Uncharted: Lost Legacy stops short of being a novel sort of game. Here I am in the series' umpteenth rendering of a jungle, only it's now more gorgeous than ever before. I'm here with Chloe Frazer and Nadine Ross, a half-Indian woman and an African woman, respectively. It's hard not to marvel at their naturalistic, tense dynamic—something that feels real for two women who are from opposite ends of the world from one another.
It's hard not to marvel that this is an Uncharted game, arguably a franchise dominated by parading white men as the focus, now starring two women of color. Two minorities. Two people that should be better represented across all games to begin with.
But it's all undercut by the fact that the actresses portraying these two women of color are white. That's a hard thing to ignore in a game about two women; one of whom is coming to terms with her cultural identity, the other her family's troubled legacy. Their identities are central to their characters. And yet, Naughty Dog's tipping their hat to diversity in visuals and story alone, and not paying the same favor forth behind the scenes and in the performances where it honestly matters most. It's the same as casting Emma Stone as a partially-Asian woman in Cameron Crowe's Aloha. It shouldn't happen.
Nonetheless, this is the third time we're seeing Chloe in an Uncharted game, and the second we're meeting Nadine. For Lost Legacy, this is the first time they're both the star. Nadine's given redemption for being a villain in the prior game (even if she peaces out at the end). Chloe is given more depth as a character, previously acting as only someone to serve as the complete opposite of Elena in terms of love interests in Uncharted 2, and was just kind of around in Uncharted 3. She was notably absent from Uncharted 4: but no longer.
Uncharted 4 suffered from a lot of things. The weight of having a new writer behind the scenes. A retconned brother for the excuse of having Troy Baker in another game. It boasted open spaces that unfortunately felt empty and aimless, just wider corridors to slowly trot across with not much to discover in-between. The result was a game that was far too long with odd pacing to boot; it was the Kingdom of the Crystal Skull of Uncharted games, disappointing some long-time fans like myself as a result.
Uncharted: Lost Legacy at least recaptures some of that early Uncharted magic, but contains it into one central area and breathes new life into it. Chloe and Nadine don't always have a friendly dynamic—after all, Nadine's literally a contracted, paid companion—but their friendship grows and strains over the course of the game naturally. Nadine's in it for the paycheck. Chloe's in it for something greater.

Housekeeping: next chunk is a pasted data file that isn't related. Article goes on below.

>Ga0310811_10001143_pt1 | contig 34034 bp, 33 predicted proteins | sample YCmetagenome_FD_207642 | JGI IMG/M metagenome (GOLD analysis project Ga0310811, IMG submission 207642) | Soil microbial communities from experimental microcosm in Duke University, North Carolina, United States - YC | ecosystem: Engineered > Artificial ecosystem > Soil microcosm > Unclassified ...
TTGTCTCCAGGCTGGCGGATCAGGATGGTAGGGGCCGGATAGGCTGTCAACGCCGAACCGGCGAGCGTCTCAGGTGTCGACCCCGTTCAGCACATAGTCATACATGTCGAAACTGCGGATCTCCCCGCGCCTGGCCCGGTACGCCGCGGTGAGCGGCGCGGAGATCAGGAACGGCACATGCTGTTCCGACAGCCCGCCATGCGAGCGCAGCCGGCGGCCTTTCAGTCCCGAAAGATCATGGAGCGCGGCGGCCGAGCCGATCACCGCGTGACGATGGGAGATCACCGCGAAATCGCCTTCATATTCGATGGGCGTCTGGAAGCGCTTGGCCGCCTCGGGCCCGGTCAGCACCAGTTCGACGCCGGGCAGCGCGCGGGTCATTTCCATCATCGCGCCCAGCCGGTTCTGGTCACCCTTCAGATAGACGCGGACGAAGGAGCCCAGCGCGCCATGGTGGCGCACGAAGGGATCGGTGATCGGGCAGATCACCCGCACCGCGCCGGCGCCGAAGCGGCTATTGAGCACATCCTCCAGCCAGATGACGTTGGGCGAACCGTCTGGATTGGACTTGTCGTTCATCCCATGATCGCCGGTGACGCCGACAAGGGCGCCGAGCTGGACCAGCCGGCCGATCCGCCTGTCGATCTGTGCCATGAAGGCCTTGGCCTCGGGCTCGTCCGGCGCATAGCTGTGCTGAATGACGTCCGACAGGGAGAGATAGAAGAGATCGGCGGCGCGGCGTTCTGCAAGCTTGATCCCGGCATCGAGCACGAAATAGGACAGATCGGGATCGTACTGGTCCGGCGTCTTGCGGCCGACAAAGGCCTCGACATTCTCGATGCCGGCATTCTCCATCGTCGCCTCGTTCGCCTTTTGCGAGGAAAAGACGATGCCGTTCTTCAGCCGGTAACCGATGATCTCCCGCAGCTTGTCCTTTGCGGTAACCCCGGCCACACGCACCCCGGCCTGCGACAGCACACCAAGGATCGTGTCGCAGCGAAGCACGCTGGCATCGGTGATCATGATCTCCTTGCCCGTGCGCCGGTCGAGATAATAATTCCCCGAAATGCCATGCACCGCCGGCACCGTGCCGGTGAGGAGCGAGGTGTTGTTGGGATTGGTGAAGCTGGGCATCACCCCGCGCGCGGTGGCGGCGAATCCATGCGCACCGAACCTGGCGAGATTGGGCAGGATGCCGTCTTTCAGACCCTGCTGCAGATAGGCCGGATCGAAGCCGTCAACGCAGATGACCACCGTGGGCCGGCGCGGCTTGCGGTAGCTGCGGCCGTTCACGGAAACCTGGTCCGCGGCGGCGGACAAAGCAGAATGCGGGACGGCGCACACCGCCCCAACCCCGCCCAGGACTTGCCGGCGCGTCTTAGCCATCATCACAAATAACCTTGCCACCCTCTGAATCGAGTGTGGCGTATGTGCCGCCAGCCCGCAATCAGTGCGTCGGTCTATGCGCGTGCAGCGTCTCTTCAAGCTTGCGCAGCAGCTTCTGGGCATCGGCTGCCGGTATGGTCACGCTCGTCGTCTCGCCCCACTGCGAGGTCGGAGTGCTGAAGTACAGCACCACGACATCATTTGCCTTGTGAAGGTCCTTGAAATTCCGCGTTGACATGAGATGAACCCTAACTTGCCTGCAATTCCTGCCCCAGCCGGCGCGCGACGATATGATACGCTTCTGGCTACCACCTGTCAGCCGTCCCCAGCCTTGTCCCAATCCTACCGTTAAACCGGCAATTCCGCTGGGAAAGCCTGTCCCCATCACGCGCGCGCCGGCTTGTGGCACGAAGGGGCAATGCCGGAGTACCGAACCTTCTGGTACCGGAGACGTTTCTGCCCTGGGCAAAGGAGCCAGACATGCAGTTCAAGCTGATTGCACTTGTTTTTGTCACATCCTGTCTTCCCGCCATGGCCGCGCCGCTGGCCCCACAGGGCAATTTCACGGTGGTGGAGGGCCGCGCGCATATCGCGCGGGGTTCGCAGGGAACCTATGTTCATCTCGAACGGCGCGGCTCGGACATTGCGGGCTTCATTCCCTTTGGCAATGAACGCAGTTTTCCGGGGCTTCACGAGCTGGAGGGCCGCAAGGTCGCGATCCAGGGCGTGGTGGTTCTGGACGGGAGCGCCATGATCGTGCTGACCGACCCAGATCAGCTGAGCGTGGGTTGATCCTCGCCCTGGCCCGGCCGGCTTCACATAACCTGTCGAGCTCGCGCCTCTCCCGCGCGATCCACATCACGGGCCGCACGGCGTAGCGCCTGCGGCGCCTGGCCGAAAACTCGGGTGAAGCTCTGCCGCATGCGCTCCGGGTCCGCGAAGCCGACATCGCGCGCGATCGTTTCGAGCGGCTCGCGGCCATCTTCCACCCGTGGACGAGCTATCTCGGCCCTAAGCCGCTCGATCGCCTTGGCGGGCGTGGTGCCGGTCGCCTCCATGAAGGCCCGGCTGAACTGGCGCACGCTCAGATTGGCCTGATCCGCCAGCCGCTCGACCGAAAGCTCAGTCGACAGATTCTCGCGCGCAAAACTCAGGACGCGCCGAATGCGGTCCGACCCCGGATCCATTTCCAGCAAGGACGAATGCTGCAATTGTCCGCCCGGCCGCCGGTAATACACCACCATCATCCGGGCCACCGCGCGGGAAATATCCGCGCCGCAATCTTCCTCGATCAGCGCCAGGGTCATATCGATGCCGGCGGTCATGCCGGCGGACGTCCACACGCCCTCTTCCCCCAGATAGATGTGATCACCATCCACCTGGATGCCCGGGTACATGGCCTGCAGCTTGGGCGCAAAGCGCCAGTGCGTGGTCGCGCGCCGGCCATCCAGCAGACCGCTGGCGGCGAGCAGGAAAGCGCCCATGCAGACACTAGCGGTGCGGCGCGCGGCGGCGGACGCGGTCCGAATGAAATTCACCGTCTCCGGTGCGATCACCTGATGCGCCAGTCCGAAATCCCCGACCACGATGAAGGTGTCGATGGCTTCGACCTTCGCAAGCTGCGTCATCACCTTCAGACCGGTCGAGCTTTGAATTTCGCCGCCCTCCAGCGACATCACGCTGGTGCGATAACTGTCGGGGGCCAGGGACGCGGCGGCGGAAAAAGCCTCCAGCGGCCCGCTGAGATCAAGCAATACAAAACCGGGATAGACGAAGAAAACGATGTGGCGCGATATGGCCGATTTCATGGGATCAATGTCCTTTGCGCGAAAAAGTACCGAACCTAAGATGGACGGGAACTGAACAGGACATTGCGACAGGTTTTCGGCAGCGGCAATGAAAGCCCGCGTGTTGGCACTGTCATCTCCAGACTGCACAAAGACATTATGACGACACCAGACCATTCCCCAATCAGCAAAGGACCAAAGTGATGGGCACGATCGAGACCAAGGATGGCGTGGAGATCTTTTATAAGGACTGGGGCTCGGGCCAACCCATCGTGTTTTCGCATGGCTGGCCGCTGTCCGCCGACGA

At this point in the Uncharted series though, it's hard for all its bigger set pieces to not feel familiar. In Lost Legacy you do familiar things plucked right out of a frenetic action film. You shoot a lot of baddies. You run along a moving train. Things crumble beneath you. You climb impossibly large structures formerly hidden in plain sight. You loot treasure. You rope swing across deep crevices. The balanced pacing is key to Lost Legacy, reckoning more in common with Uncharted 2 and 3 than its slower successor.
Lost Legacy does a lot to establish its characters in its less-than-ten-hour adventure. We see Chloe and Nadine's relationship go through ups and downs. We see them gab in the car about how pleasant it is to be on such a quest alongside another woman for a change (thieving seems to be a male-dominated industry, as evidenced by past Uncharted games). Nadine talks about all the times she was underestimated and dealt with sexism when she was the head of Shoreline, a private military for hire. One man, Nadine tells Chloe, refused to work with her and wanted to speak to the "man in charge." How did she react? "I broke both his legs," says Nadine. Chloe laughs. #JustGirlyThings.
Sometimes the dialogue, like the exchange above, felt a little bit too on the nose. A little bit too "girls being girls, but look we're tough." Luckily, once Lost Legacy dips from its spacious open area (which, to note, feels far more focused and enjoyable to actually explore than the "open" spaces in Uncharted 4), those moments are fewer and less frustrating. Lost Legacy sheds the "look we're girls!" image, and blossoms into something grander.
Still, it's such a shame about the lack of diversity behind these characters. I can't help but feel like there's a bad taste in my mouth because of it, even if their performances are technically "good." It just could have been better, felt more empowering even, to have actual women of color voice and mocap these heroically flawed people.
Oh well. Maybe Naughty Dog will get it right next time. Maybe they'll learn that diverse virtual faces alone aren't enough. We need more voices too.
For help with Lost Legacy, head over to our Uncharted: The Lost Legacy guide hub.
Uncharted: The Lost Legacy doesn't reinvent the series. It takes one idea, the open-world area from Uncharted 4, and expands on it. Otherwise, this is an Uncharted game from top to bottom, with all the action and adventure that entails. Nathan Drake and Sully may be gone, but Chloe Frazier and Nadine Ross are more than able to fill their shoes.
This article may contain links to online retail stores. If you click on one and buy the product we may receive a small commission. For more information, go here.